Daniel Sparks, former partner and head of the Mortgages Department at the Goldman Sachs Group, Joshua Birnbaum, former managing director of the structured products group trading for The Goldman Sachs Group, Michael Swenson, managing director of structured products group trading for The Goldman Sachs Group and Fabrice Tourre, executive director of the structured products group trading for The Goldman Sachs Group are sworn in while testifying before the Senate Homeland Security and Governmental Af

Tony Manfred, the associate editor at the student newspaper, is obviously borrowing a bit from Matt Taibbi, who famously called Goldman a Vampire Squid.

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  Wednesday, 17 Nov 2010 | 2:49 PM ET

Lehman's $500 Million in Found Money

Posted By: Ash Bennington

It must have been a little like when you find a wadded up $20 Bill in the pocket of last year's winter coat: Judge James Peck ordered the sum of $500 million to be returnedto the now bankrupt Lehman Brothers. Which party, exactly, was ordered to return a half billion dollars to Lehman? Bank of America.

The money had been provided by Lehman Brothers to Bank of America as collateral for Lehman checks in August of 2008.

Judge Peck said of the matter: "It is difficult to understand how BofA could have thought that taking the money was the right thing to do without first seeking permission from the court," which is not exactly a very sympathetic reading of Bank of America's failure to return the funds.

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  Wednesday, 17 Nov 2010 | 2:08 PM ET

Partnership Day At Goldman Sachs!

Posted By: John Carney

Goldman Sachs named 110 new partners, according to an internal memo obtained by Financial News .

The Goldman Sachs booth on the floor of the New York Stock Exchange
Getty Images
The Goldman Sachs booth on the floor of the New York Stock Exchange

Goldman partners, who are officially called Partnership Managing Directors or PMDs, get an increased base salary, the opportunity to invest in Goldman deals, a discount on Goldman stock purchases and a share in the partner compensation pool, among other perks. These latest PMDs join the firm’s existing 375 partners. Goldman names new partners every two years.

Goldman partners typically take around 20 percent of the firm's total compensation pool. That money is divided up between partners according to a secretive "points" system. Basically, each of the partners is assigned a certain number of points by the head of his department. The more points you get, the more you get paid.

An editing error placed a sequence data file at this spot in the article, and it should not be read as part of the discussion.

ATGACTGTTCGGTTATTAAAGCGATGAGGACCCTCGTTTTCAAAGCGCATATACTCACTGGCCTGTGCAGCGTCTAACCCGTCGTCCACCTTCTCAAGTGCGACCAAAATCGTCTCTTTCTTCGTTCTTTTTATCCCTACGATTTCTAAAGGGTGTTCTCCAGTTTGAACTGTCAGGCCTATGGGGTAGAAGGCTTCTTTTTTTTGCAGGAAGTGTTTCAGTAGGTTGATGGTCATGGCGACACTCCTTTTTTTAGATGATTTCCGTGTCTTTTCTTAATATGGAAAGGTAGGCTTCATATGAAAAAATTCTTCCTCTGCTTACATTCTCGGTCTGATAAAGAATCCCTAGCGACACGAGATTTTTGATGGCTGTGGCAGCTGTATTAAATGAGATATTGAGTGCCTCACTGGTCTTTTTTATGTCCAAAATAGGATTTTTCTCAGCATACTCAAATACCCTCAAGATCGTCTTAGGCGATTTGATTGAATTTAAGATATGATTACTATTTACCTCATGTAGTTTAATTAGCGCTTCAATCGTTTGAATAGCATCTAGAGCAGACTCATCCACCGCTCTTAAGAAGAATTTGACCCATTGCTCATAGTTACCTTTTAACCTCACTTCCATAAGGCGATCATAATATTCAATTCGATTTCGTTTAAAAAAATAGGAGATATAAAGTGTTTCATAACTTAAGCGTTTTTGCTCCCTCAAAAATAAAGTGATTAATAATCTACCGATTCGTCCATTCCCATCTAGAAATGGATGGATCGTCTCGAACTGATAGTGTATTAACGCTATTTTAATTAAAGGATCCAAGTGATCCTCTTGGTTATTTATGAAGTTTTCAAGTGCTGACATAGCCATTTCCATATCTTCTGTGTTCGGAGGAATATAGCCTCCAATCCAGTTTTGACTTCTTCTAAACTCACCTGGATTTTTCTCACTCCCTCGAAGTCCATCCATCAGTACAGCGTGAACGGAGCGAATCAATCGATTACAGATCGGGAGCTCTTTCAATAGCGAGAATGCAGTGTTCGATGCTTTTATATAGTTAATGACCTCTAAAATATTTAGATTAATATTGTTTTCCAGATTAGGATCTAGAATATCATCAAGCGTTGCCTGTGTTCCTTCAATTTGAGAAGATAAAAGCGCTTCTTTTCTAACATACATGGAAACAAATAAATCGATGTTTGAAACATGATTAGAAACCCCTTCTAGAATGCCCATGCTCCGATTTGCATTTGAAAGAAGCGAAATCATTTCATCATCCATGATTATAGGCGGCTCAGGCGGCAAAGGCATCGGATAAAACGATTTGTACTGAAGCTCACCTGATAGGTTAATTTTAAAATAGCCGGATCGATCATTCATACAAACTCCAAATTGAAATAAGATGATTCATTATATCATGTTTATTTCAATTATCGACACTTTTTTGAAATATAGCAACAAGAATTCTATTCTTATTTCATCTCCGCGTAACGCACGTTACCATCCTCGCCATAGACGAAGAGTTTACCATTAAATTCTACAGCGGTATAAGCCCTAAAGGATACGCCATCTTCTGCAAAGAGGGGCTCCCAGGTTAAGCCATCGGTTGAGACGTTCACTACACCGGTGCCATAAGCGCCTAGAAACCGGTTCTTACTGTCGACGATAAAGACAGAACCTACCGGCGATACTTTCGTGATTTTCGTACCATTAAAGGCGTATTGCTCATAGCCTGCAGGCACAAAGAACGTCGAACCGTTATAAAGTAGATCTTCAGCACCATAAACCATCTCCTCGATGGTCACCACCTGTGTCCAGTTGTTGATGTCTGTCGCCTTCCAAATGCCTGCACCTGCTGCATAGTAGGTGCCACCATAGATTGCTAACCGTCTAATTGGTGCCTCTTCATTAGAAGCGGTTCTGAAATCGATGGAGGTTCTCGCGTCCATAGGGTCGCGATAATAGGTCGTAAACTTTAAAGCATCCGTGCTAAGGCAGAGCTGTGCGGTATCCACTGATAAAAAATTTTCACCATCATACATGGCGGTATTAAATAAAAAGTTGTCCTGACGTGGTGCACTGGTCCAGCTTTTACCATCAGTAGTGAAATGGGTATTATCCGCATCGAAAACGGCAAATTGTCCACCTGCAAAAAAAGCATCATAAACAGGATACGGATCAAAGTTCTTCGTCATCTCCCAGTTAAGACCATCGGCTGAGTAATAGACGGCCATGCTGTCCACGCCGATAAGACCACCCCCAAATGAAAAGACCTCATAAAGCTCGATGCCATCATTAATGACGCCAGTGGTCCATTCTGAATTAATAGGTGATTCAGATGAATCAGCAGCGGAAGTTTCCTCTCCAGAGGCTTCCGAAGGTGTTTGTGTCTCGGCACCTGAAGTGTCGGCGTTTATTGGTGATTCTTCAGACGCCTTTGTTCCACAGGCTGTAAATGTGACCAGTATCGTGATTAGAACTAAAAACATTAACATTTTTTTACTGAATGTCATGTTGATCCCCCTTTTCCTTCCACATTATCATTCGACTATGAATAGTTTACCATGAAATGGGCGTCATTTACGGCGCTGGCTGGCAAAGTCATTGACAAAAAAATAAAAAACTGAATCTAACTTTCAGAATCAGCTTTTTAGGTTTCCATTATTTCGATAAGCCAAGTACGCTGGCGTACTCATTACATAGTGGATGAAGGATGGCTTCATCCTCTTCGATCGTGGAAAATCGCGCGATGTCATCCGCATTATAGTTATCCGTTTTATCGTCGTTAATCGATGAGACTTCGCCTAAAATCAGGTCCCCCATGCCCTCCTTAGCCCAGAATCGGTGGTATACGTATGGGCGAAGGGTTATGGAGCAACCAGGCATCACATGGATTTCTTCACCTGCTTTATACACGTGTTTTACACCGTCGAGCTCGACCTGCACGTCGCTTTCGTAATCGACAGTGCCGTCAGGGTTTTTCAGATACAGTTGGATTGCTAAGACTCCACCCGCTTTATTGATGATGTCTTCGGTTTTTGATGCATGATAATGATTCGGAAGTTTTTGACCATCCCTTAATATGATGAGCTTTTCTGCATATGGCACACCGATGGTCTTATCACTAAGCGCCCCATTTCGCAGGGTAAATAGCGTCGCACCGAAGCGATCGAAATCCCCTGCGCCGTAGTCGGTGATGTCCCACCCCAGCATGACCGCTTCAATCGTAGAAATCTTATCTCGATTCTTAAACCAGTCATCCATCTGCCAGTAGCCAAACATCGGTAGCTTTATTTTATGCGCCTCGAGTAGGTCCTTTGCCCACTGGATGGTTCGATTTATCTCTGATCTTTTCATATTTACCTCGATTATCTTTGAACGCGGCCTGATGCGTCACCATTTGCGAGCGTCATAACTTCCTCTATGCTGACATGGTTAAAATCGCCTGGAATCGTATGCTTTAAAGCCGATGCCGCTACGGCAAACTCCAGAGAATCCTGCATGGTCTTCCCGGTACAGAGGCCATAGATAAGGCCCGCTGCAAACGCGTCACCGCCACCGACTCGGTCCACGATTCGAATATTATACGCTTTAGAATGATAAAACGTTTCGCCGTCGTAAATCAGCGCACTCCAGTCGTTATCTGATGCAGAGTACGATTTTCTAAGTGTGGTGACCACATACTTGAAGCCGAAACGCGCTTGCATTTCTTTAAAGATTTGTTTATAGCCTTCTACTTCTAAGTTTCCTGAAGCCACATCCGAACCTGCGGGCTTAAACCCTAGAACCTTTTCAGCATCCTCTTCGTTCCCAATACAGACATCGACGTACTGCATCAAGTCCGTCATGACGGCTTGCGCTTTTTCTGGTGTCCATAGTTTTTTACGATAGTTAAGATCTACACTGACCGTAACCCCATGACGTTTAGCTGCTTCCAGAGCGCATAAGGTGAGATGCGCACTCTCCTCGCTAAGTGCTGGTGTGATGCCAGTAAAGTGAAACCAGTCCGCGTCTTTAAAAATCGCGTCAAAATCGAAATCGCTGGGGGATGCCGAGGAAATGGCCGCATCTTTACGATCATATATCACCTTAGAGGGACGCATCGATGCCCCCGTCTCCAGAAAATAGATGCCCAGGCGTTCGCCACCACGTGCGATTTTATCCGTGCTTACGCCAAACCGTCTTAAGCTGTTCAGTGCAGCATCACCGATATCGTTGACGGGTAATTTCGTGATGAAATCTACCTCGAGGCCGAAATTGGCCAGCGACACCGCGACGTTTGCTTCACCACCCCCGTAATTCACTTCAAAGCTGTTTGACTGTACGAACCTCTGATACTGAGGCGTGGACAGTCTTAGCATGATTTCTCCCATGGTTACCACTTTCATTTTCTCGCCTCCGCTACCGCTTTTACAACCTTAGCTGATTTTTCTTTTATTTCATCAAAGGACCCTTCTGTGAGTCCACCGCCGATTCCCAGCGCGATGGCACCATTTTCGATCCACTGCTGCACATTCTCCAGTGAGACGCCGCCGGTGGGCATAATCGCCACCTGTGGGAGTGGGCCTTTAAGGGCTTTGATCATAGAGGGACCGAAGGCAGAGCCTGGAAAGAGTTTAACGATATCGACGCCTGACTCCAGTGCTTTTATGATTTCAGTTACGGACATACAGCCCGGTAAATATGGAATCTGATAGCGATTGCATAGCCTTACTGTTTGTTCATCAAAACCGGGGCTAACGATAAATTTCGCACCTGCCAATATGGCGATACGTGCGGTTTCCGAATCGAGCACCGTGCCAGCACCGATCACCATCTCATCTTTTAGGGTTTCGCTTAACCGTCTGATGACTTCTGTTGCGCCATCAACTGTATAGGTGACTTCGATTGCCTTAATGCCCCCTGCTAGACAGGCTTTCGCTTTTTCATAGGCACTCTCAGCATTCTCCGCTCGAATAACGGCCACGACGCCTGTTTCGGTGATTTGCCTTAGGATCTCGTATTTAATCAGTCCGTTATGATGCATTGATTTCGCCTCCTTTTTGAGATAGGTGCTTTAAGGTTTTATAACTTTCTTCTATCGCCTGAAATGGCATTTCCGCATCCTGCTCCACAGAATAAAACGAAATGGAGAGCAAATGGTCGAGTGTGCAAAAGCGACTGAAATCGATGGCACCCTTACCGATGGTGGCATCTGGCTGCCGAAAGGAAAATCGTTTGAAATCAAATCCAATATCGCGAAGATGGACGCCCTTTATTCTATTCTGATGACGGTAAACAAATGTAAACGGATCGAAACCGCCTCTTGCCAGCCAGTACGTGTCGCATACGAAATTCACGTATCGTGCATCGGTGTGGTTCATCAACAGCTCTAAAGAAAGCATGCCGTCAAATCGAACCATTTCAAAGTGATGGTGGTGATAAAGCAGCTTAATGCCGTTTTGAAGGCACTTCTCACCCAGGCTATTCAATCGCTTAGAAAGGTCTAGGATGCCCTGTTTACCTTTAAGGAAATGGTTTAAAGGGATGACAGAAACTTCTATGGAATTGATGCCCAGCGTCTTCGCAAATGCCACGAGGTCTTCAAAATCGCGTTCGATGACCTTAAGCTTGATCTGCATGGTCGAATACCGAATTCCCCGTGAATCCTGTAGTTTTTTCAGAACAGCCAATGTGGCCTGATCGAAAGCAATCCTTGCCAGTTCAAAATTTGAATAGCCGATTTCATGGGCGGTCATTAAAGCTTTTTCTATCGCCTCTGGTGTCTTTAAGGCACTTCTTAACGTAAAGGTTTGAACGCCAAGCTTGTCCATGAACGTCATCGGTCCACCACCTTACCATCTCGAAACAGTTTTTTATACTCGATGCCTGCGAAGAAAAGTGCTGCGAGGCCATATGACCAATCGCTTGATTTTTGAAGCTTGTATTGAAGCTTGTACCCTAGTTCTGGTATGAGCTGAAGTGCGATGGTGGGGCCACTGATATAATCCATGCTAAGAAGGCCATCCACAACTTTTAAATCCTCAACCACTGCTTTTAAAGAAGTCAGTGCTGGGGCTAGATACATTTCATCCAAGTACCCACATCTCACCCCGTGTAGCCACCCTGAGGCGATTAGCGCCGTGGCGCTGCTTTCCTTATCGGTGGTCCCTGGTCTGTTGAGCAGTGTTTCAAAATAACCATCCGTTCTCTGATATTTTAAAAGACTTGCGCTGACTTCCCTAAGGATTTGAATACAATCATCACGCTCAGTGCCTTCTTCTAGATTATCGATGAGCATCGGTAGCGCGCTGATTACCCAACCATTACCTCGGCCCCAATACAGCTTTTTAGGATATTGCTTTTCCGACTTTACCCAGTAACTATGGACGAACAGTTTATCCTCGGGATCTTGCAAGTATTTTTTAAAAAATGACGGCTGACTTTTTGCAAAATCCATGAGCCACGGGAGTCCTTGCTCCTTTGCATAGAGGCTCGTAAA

Here's how I described it last year :

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  Wednesday, 17 Nov 2010 | 1:17 PM ET

Politics, Populism, and Monetary Policy

Posted By: Ash Bennington

My colleague John Carney wrote a piece yesterday about the politics of American monetary policy.

Carney's basic assertion is this: A major sea change—if not an outright reversal—has occurred in the political alignment between left and right on basic issues of inflation, unemployment, and monetary intervention.

He's looking at the issue over a 40+ year time horizon:

"The critics [of tight money] have traditionally been Democrats—such as banking committee chairs Wright Patman in the late 1960s or Henry Gonzalez in the early 1990s."

Carney's piece takes what I believe to be a fascinating tack—and got me thinking about the issues involved in an even more expansive sense.

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  Wednesday, 17 Nov 2010 | 12:47 PM ET

A Conversation About Put-Backs

Posted By: John Carney

The vast windows of the room had a terrific view of Central Park at night. It hardly seemed like the time or place to discuss the mortgage repurchase exposure of Citigroup, Bank of America and JP MorganChase.

But somehow the conversation had wandered in that direction.

“Here’s a good number to ponder—$500 million,” the young hedge fund manager said.

“What about $500 million?” I said.

“That’s the amount that Goldman Sachs spent litigating the Abacus deal with the SEC. A single deal gone bad. $500 million to wrangle with the SEC, and another $500 million in fines to settle the case.”

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  • NetNet is where you'll find the low-down and the high jinks of Wall Street. It's the place for insider stories, trader gossip, and tales of the foibles of the moneyed crowd and the culture of finance.Wall Street news and commentary served fresh all day long.

 

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  • Lawrence Develingne

    Lawrence Delevingne is the ‘Big Money’ enterprise reporter for CNBC.com and NetNet.

  • Stephanie Landsman is one of the producers of "Fast Money."